1 Week Pregnant

image001 Women who are not planning to get pregnant tend to not notice that they are pregnant during their first week of pregnancy. Some might even go two weeks without noticing. Many women have unpredictable monthly cycles. Therefore, when their cycle is not on time they assume that it is normal. Pregnancy is usually the last thing on their mind. When you are 1 week pregnant, there are no obvious symptoms. However, there are some signs like lack of interest in things you once had interest in, mood swings, constant urinating and fatigue. However, most women who experience these symptoms normally attribute them to premenstrual syndrome (PMS) instead of pregnancy.

Understanding the Menstrual Cycle

The menstrual cycle can last up to about 28 days although there are some cycles that last for 24 days while others can be as long as 35 days. The cycle begins the moment the egg moves from the ovary to the fallopian tubes where it meets a sperm and gets fertilized. Once the egg has been fertilized, it moves to the uterus for implantation.

There are people who claim that a woman cannot be considered pregnant during the first week of pregnancy because fertilization occurs in the 2nd week. This is the main reason as to why many pregnancies go undetected in the first week.

How Does Your Baby Grow When You're 1 Week Pregnant?

When you are in your first week of pregnancy, there is no major development of the baby. The only changes that occur are the egg leaving your ovary and travelling to your fallopian tubes. During this time, you are not considered to be actually pregnant because conception has not happened yet. Conception takes place two weeks after your periods have ended. Even so, the first week of pregnancy is included in your pregnancy calendar as it enables the doctor to calculate when your last menstrual cycle started. It is from that day that the 40 weeks (nine month) cycle is calculated thus determining your Expected Due Date (EDD).

In the next 7 to 10 days, the fertilized egg starts to divide. In that first week, the “baby” is referred to as blastocyte. The blastocyte will eventually be broken down to two parts. The external blastocyte will be the placenta while the internal part will be the embryo. This division will happen in the second week. If there is more than one egg that has been released and then fertilized, multiple zygotes will be formed. Zygotes have equal number of chromosomes from both parents which total to 46 chromosomes. The chromosomes are responsible for carrying genetic material that determines the sex, features, hair color, eye color, height, personality traits and skin color of the baby.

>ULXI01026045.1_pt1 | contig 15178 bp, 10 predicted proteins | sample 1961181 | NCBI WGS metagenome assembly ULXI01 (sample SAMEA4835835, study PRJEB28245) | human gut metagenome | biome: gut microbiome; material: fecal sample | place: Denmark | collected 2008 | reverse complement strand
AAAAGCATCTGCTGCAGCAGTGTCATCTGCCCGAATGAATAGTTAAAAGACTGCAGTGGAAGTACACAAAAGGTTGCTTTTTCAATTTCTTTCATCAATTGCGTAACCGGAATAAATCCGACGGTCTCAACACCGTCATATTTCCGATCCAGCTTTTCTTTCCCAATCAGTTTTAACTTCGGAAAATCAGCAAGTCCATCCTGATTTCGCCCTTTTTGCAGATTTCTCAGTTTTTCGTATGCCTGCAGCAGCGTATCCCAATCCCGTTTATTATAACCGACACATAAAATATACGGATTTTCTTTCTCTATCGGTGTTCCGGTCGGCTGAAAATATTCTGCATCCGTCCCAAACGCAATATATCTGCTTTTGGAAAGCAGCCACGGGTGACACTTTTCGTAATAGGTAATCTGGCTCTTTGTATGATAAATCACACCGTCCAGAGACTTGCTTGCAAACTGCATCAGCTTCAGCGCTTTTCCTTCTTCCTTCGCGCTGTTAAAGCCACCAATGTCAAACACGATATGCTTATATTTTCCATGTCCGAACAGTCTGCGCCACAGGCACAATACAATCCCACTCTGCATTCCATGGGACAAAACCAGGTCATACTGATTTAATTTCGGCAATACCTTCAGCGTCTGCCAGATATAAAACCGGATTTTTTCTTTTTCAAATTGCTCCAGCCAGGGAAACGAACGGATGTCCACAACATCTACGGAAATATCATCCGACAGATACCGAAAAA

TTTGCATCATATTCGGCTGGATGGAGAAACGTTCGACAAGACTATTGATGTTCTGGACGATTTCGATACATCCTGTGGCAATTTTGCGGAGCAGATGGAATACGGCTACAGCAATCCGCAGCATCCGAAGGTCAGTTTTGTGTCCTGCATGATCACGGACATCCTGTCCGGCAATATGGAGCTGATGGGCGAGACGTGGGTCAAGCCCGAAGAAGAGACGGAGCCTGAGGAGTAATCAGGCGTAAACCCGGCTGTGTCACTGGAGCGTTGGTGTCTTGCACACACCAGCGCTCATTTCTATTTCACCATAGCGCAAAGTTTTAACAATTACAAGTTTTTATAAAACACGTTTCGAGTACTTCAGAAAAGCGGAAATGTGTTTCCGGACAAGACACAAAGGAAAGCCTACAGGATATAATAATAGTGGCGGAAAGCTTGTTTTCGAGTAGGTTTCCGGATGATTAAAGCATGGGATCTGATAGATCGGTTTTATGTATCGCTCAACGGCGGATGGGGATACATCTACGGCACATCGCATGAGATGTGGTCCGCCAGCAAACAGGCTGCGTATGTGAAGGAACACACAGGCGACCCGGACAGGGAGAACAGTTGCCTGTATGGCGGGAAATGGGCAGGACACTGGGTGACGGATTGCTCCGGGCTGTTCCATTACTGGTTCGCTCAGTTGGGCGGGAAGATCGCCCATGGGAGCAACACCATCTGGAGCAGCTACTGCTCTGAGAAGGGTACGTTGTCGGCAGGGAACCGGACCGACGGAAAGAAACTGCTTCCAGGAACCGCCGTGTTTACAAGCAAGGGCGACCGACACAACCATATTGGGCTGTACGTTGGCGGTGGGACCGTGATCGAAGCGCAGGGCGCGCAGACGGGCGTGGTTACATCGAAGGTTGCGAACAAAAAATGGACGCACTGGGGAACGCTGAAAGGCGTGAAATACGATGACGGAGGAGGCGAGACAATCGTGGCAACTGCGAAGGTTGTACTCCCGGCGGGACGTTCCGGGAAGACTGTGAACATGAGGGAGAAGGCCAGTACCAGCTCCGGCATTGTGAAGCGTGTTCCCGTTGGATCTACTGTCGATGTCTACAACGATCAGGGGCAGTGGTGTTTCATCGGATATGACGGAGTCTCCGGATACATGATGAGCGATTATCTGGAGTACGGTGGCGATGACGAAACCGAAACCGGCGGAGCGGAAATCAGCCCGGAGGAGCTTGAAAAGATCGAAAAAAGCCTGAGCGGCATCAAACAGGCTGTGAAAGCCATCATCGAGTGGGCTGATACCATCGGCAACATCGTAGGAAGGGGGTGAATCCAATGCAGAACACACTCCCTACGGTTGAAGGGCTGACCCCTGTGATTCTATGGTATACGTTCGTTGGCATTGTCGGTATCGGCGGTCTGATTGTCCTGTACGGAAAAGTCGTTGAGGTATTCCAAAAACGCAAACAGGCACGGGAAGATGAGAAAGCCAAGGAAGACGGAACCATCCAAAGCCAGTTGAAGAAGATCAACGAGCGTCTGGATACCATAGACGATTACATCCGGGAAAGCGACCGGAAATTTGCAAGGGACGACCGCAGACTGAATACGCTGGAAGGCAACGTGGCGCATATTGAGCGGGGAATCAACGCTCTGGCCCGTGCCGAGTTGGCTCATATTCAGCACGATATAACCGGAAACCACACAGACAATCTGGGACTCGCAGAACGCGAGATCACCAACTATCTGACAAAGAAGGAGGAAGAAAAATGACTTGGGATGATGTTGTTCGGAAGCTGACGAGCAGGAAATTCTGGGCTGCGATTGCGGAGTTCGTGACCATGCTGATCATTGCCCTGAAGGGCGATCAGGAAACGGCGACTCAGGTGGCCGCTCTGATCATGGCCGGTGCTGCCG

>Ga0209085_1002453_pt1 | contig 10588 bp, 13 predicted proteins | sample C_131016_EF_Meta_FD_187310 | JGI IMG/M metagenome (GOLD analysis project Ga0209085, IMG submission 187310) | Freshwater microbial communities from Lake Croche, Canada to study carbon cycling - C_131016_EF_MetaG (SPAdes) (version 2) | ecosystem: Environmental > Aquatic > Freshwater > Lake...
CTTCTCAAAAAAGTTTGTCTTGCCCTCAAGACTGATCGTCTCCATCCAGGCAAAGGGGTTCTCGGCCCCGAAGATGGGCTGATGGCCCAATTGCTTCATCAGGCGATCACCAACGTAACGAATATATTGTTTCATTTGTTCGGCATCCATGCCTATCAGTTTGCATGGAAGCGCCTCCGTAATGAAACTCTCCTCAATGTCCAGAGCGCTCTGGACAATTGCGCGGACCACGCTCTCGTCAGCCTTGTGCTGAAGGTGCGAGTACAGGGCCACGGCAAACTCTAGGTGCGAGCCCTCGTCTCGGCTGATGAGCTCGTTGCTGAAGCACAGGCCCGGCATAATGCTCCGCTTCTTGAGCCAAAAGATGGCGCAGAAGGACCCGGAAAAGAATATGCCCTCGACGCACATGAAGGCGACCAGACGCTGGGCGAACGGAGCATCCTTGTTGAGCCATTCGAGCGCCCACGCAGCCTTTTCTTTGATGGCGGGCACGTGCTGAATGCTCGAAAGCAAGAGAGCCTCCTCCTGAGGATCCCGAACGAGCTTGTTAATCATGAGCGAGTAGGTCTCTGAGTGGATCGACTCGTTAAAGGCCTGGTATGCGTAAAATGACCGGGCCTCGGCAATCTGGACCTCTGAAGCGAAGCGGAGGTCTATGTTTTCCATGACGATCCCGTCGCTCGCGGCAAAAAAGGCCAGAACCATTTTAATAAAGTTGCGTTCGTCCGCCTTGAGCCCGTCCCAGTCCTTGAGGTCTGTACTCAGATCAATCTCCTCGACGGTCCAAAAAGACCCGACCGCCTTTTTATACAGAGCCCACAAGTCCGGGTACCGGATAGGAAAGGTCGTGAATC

How Does Your Body Change When You're 1 Week Pregnant?

As earlier mentioned, there will be no major changes taking place in your body during the first week of pregnancy. However, there are many changes taking place internally. Some noticeable symptoms include fatigue, tender breasts, mood swings, hormonal changes and morning sickness. The symptoms vary as there are some women who will not feel the changes until they are in their second week of pregnancy. There are doctors who say that pregnant women should see their first week of pregnancy as their last chance to enjoy normal life. This means you can still have a glass of wine and your normal diet since there is no likelihood that your pregnancy will be affected.

More Tips on 1 Week Pregnancy

1. Start Changing Your Lifestyle

You need to start changing your physical and eating habits when you're 1 week pregnant. If you are taking medication and are yet to discuss it with your physician, you should consult your physician about it. Ask your doctor whether you should continue taking the medicine throughout the pregnancy or whether you have to change or even quit taking the medication.

2. Start Taking Vitamins

Taking pre-natal vitamins during pregnancy is important as they help to cover the nutritional gaps in your diet. Pre-natal vitamins contain minerals and vitamins. The most important ones are calcium, iron and folic acid.

Folic acid helps to avert neural tube birth defects that affect the spinal cord and brain. Neural tube birth defects develop the first twenty-eight days after you have conceived, which is before many women discover that they are pregnant. Since most pregnancies are not planned for, women who have the ability to get pregnant are advised to take about 400 mcg of folic acid each day. They should start before they conceive and continue until they are in their twelfth week of pregnancy. There are also foods that contain folic acid like citrus fruits, beans, nuts, green and leafy vegetables and some fortified foods.

Calcium is also important for pregnant women. It helps the pregnant woman not to lose her bone density and the baby also uses calcium for bone growth.

Iron is a major component of blood. Blood carries the oxygen in both the baby and mother. If you look for prenatal vitamins, but a doctor’s prescription is not available, go for ones that have:

Vitamins and Minerals


Vitamin D

400 IU


200-300 mg

Folic acid

400 mcg



Vitamin C






Vitamin B12




Vitamin E

10 mg


17 mg

3. Set an Appointment with Your Doctor

If you plan on getting pregnant, the first week will be filled with anticipation and joy. If you monitor your basal body temperature in the morning, you will notice that the temperature remains high after the 16th day of your post ovulation phase (Luteal phase). This is one of the first psychological signs that prove you are pregnant. During this time, contact you obstetrician for an appointment.

You can watch this video to get more information about 1 week pregnancy:

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